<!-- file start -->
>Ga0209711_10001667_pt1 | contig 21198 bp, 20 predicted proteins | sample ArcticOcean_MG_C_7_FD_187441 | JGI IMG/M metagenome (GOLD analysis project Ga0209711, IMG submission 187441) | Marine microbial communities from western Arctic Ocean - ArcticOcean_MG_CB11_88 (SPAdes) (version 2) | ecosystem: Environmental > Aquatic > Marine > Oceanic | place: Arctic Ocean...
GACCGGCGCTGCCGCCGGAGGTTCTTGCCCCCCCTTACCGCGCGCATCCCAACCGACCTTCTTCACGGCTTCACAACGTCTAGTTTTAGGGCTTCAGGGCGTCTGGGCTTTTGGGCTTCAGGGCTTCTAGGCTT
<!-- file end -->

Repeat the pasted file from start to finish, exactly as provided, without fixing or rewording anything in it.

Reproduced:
>Ga0209711_10001667_pt1 | contig 21198 bp, 20 predicted proteins | sample ArcticOcean_MG_C_7_FD_187441 | JGI IMG/M metagenome (GOLD analysis project Ga0209711, IMG submission 187441) | Marine microbial communities from western Arctic Ocean - ArcticOcean_MG_CB11_88 (SPAdes) (version 2) | ecosystem: Environmental > Aquatic > Marine > Oceanic | place: Arctic Ocean...
GACCGGCGCTGCCGCCGGAGGTTCTTGCCCCCCCTTACCGCGCGCATCCCAACCGACCTTCTTCACGGCTTCACAACGTCTAGTTTTAGGGCTTCAGGGCGTCTGGGCTTTTGGGCTTCAGGGCTTCTAGGCTT